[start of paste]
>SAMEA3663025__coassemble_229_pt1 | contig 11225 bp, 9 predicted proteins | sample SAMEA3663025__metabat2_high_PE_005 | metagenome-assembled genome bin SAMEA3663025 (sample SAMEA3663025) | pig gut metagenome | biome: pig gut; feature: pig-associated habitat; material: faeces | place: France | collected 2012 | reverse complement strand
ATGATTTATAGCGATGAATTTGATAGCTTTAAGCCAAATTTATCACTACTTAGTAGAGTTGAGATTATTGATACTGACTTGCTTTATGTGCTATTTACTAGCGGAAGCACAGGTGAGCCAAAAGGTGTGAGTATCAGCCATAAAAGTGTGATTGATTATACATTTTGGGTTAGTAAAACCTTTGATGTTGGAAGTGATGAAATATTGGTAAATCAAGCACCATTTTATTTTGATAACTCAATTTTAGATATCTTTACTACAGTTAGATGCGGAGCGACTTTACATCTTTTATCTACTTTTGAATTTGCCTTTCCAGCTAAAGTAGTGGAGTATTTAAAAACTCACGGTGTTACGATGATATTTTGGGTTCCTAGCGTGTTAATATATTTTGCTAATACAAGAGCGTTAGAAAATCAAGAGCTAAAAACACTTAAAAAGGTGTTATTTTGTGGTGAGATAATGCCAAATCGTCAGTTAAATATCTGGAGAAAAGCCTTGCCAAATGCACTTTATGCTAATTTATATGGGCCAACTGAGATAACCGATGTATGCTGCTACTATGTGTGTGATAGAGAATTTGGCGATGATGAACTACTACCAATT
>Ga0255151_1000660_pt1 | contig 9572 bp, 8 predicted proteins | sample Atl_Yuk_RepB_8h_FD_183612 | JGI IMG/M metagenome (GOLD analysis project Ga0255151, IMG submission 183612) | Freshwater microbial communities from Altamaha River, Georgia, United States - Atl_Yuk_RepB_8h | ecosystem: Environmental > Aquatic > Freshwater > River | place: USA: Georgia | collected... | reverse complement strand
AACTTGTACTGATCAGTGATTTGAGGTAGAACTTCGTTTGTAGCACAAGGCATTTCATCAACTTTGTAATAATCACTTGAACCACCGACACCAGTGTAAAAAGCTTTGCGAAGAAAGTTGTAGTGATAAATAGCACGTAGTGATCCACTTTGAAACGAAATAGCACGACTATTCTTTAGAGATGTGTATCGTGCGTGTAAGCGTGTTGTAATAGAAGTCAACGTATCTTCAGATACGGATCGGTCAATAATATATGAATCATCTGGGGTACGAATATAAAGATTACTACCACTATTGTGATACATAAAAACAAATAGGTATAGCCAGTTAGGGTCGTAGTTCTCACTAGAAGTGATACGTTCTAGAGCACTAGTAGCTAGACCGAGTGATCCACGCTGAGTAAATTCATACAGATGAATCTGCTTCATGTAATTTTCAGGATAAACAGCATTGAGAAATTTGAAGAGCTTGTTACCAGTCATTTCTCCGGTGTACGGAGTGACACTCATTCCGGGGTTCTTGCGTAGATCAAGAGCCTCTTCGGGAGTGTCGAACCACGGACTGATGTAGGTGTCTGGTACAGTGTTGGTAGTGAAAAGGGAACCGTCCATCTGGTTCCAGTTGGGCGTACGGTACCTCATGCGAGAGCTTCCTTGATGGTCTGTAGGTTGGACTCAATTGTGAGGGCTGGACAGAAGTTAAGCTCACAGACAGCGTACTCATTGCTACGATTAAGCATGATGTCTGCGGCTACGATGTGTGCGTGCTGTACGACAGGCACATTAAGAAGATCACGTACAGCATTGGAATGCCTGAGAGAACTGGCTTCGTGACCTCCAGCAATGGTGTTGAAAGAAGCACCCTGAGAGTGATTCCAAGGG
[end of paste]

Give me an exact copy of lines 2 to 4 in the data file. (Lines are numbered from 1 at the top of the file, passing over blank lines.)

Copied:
ATGATTTATAGCGATGAATTTGATAGCTTTAAGCCAAATTTATCACTACTTAGTAGAGTTGAGATTATTGATACTGACTTGCTTTATGTGCTATTTACTAGCGGAAGCACAGGTGAGCCAAAAGGTGTGAGTATCAGCCATAAAAGTGTGATTGATTATACATTTTGGGTTAGTAAAACCTTTGATGTTGGAAGTGATGAAATATTGGTAAATCAAGCACCATTTTATTTTGATAACTCAATTTTAGATATCTTTACTACAGTTAGATGCGGAGCGACTTTACATCTTTTATCTACTTTTGAATTTGCCTTTCCAGCTAAAGTAGTGGAGTATTTAAAAACTCACGGTGTTACGATGATATTTTGGGTTCCTAGCGTGTTAATATATTTTGCTAATACAAGAGCGTTAGAAAATCAAGAGCTAAAAACACTTAAAAAGGTGTTATTTTGTGGTGAGATAATGCCAAATCGTCAGTTAAATATCTGGAGAAAAGCCTTGCCAAATGCACTTTATGCTAATTTATATGGGCCAACTGAGATAACCGATGTATGCTGCTACTATGTGTGTGATAGAGAATTTGGCGATGATGAACTACTACCAATT
>Ga0255151_1000660_pt1 | contig 9572 bp, 8 predicted proteins | sample Atl_Yuk_RepB_8h_FD_183612 | JGI IMG/M metagenome (GOLD analysis project Ga0255151, IMG submission 183612) | Freshwater microbial communities from Altamaha River, Georgia, United States - Atl_Yuk_RepB_8h | ecosystem: Environmental > Aquatic > Freshwater > River | place: USA: Georgia | collected... | reverse complement strand
AACTTGTACTGATCAGTGATTTGAGGTAGAACTTCGTTTGTAGCACAAGGCATTTCATCAACTTTGTAATAATCACTTGAACCACCGACACCAGTGTAAAAAGCTTTGCGAAGAAAGTTGTAGTGATAAATAGCACGTAGTGATCCACTTTGAAACGAAATAGCACGACTATTCTTTAGAGATGTGTATCGTGCGTGTAAGCGTGTTGTAATAGAAGTCAACGTATCTTCAGATACGGATCGGTCAATAATATATGAATCATCTGGGGTACGAATATAAAGATTACTACCACTATTGTGATACATAAAAACAAATAGGTATAGCCAGTTAGGGTCGTAGTTCTCACTAGAAGTGATACGTTCTAGAGCACTAGTAGCTAGACCGAGTGATCCACGCTGAGTAAATTCATACAGATGAATCTGCTTCATGTAATTTTCAGGATAAACAGCATTGAGAAATTTGAAGAGCTTGTTACCAGTCATTTCTCCGGTGTACGGAGTGACACTCATTCCGGGGTTCTTGCGTAGATCAAGAGCCTCTTCGGGAGTGTCGAACCACGGACTGATGTAGGTGTCTGGTACAGTGTTGGTAGTGAAAAGGGAACCGTCCATCTGGTTCCAGTTGGGCGTACGGTACCTCATGCGAGAGCTTCCTTGATGGTCTGTAGGTTGGACTCAATTGTGAGGGCTGGACAGAAGTTAAGCTCACAGACAGCGTACTCATTGCTACGATTAAGCATGATGTCTGCGGCTACGATGTGTGCGTGCTGTACGACAGGCACATTAAGAAGATCACGTACAGCATTGGAATGCCTGAGAGAACTGGCTTCGTGACCTCCAGCAATGGTGTTGAAAGAAGCACCCTGAGAGTGATTCCAAGGG